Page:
Three researchers from the University of Groningen (UG) have been awarded a Rubicon grant by the Dutch Research Council (NWO), allowing them to conduct research at a foreign institute of education. Riccardo Alessandri will travel to Chicago to develop an algorithm for the more efficient identification of suitable polymers. Renske van Raaphorst will conduct research in Belgium into the reason for the neat folding of DNA in a predatory bacteria. In Sweden, Sara Raj Pant will study the causes and effects of the various migratory habits of four bird species.
The Rubicon programme enables promising young researchers to acquire international research experience at a top institute abroad. Most of the researchers spend 24 months abroad, while some laureates stay for between 12 and 18 months. The amount of the grant depends on the chosen destination and the duration of the stay. Approximately 60 up-and-coming researchers are awarded Rubicon funding every year. A total of €7 million is available, and it is allocated in three separate rounds. The three UG researchers are among a group of 31 researchers from two rounds of grants awarded in 2020.
United States: Pritzker School of Molecular Engineering, University of Chicago, 24 months
Polymers can change the future of batteries. But searching for a suitable polymer is like looking for a needle in a haystack. Dr Alessandri aims to develop an algorithm that will allow scientists to navigate their way smartly through the haystack of polymers.
Belgium: The Duve Institute (UCLouvain), 24 months
The predatory bacteria Bdellovibrio bacteriovorus can only grow once it has entered its prey. During the ‘hunting phase’, the predator’s DNA is compactly folded away. Dr van Raaphorst wants to discover whether this is connected with the difference between hunting and growth.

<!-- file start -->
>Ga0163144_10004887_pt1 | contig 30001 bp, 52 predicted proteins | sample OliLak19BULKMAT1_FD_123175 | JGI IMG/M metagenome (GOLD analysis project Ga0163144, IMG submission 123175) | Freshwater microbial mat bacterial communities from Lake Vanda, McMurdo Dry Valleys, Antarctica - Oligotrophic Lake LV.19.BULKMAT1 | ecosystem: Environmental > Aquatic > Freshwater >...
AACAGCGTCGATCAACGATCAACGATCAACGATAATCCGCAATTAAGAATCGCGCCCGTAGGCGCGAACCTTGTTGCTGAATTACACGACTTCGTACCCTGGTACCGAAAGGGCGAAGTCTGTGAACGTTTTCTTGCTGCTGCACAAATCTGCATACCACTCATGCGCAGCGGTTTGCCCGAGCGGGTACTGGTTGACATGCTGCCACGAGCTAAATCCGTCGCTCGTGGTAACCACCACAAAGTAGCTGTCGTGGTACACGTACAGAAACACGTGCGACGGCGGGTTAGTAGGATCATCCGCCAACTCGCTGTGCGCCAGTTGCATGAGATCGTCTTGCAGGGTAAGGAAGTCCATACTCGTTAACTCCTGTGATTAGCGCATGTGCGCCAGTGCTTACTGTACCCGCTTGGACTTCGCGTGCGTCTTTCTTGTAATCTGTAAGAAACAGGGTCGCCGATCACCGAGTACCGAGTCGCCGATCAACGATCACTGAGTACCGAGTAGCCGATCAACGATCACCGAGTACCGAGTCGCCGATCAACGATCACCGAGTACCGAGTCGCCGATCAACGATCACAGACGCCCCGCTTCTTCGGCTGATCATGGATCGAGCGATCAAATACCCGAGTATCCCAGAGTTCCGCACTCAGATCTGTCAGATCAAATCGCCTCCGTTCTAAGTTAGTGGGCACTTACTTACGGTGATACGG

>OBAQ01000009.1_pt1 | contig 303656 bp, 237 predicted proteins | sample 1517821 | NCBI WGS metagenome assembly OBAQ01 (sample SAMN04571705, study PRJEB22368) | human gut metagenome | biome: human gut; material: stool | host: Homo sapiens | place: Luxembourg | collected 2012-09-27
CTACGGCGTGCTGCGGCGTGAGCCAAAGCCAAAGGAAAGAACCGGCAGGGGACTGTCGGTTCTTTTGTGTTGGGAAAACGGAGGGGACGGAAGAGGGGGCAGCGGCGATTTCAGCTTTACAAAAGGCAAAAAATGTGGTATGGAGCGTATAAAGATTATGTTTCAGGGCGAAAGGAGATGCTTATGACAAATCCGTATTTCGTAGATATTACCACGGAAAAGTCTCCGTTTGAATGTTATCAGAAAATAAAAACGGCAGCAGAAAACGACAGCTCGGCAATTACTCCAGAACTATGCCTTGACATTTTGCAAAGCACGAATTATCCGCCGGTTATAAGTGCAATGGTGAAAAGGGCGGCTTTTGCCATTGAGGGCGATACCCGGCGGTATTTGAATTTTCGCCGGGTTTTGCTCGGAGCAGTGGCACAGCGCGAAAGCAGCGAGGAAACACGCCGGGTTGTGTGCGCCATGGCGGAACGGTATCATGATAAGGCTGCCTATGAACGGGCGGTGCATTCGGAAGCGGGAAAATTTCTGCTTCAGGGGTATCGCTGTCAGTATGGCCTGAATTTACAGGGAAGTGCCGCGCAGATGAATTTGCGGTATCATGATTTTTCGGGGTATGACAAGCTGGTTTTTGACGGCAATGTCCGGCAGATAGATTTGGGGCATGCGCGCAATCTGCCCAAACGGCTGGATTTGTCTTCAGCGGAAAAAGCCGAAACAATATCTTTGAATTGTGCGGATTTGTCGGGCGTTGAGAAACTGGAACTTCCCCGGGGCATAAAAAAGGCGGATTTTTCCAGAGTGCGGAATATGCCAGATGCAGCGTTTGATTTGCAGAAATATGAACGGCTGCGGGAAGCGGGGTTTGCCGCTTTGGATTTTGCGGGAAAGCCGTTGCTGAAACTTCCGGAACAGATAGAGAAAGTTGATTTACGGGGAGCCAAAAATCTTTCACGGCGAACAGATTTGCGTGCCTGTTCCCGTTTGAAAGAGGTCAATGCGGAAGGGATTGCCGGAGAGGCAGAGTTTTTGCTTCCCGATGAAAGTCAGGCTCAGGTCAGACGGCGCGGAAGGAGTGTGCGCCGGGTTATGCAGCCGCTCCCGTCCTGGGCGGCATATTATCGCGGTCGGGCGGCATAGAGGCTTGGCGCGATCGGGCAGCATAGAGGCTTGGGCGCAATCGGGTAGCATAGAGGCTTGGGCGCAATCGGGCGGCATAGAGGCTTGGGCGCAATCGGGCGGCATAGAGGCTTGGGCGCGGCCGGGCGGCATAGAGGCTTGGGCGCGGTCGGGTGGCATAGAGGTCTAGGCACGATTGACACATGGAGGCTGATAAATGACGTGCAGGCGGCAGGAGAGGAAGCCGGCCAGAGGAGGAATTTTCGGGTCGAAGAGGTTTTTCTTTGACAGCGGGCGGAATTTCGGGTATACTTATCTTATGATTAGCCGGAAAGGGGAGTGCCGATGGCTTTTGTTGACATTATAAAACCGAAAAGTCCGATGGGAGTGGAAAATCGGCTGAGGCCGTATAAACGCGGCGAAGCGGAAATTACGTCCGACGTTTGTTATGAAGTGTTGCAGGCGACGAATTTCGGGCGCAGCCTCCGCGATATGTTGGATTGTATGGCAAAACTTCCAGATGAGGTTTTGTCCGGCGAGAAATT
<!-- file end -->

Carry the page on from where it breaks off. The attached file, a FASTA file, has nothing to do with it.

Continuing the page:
Sweden: Lund University, Department of Biology, 24 months
Many animals cover incredible distances with the changing of the seasons. Migration strategies between individual animals differ, and can also change with age. Different strategies can have different effects on survival or reproduction. Dr Raj Pant will use this project to study the causes and effects of individual variation in the migratory habits of four species of birds.
The next big step in the development and adoption of AI was discussed at the YAN event that was held on November 23.
Four researchers of the Faculty of Science and Engineering of the University of Groningen (the Netherlands) have received an ENW-XS grant from the Dutch Research Council (NWO). These grants are awarded to encourage curiosity-driven and bold...
EIC Pathfinder grants are intended to support research teams in investigating or developing an emerging breakthrough technology.
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